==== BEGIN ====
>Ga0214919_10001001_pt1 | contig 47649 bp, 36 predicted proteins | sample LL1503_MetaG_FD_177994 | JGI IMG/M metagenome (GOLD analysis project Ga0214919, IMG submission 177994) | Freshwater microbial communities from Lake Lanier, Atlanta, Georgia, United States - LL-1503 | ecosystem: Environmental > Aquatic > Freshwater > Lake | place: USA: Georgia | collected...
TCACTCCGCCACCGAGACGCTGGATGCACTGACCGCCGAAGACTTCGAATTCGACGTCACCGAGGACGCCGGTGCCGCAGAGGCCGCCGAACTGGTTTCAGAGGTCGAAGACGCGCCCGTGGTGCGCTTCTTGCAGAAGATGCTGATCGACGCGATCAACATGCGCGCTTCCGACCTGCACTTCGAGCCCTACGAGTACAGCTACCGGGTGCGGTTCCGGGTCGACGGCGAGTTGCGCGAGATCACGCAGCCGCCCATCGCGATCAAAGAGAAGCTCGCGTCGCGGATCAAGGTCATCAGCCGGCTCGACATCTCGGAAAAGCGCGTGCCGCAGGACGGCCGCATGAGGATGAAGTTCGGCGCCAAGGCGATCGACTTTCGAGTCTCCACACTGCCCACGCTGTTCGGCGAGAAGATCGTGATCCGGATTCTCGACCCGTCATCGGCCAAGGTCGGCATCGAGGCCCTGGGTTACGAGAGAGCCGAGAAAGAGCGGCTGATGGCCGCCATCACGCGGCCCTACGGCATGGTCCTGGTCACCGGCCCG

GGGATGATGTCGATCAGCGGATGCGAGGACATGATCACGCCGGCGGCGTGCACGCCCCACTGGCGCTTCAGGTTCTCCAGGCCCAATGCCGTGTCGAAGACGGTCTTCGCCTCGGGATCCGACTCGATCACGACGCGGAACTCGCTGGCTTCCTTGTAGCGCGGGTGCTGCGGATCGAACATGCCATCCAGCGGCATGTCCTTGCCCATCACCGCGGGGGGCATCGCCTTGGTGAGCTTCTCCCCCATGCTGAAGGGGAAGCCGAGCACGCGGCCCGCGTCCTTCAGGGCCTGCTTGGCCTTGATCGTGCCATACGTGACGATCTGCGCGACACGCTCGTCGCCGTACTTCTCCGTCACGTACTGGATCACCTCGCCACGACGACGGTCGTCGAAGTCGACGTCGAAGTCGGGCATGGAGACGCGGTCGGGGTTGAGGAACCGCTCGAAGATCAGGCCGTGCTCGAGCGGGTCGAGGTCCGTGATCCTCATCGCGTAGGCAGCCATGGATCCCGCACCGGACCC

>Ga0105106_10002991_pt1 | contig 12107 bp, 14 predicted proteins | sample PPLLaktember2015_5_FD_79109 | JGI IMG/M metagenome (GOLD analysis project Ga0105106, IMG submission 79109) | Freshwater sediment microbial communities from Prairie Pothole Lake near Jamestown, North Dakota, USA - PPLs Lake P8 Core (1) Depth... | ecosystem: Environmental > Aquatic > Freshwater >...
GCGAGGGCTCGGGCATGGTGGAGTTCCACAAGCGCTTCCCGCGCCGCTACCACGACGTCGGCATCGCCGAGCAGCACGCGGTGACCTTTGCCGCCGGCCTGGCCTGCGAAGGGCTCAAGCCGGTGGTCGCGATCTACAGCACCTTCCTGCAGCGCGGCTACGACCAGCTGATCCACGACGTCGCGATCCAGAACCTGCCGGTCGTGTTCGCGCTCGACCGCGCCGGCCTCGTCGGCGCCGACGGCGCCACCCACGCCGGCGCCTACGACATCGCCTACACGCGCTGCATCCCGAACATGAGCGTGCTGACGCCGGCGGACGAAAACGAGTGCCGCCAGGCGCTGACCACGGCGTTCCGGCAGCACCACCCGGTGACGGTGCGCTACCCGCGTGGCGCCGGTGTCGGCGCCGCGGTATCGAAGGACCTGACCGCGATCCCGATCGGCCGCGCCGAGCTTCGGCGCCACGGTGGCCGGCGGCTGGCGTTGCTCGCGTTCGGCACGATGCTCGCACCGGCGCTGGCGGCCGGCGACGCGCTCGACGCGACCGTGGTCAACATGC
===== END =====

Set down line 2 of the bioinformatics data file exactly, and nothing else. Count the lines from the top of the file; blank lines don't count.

TCACTCCGCCACCGAGACGCTGGATGCACTGACCGCCGAAGACTTCGAATTCGACGTCACCGAGGACGCCGGTGCCGCAGAGGCCGCCGAACTGGTTTCAGAGGTCGAAGACGCGCCCGTGGTGCGCTTCTTGCAGAAGATGCTGATCGACGCGATCAACATGCGCGCTTCCGACCTGCACTTCGAGCCCTACGAGTACAGCTACCGGGTGCGGTTCCGGGTCGACGGCGAGTTGCGCGAGATCACGCAGCCGCCCATCGCGATCAAAGAGAAGCTCGCGTCGCGGATCAAGGTCATCAGCCGGCTCGACATCTCGGAAAAGCGCGTGCCGCAGGACGGCCGCATGAGGATGAAGTTCGGCGCCAAGGCGATCGACTTTCGAGTCTCCACACTGCCCACGCTGTTCGGCGAGAAGATCGTGATCCGGATTCTCGACCCGTCATCGGCCAAGGTCGGCATCGAGGCCCTGGGTTACGAGAGAGCCGAGAAAGAGCGGCTGATGGCCGCCATCACGCGGCCCTACGGCATGGTCCTGGTCACCGGCCCG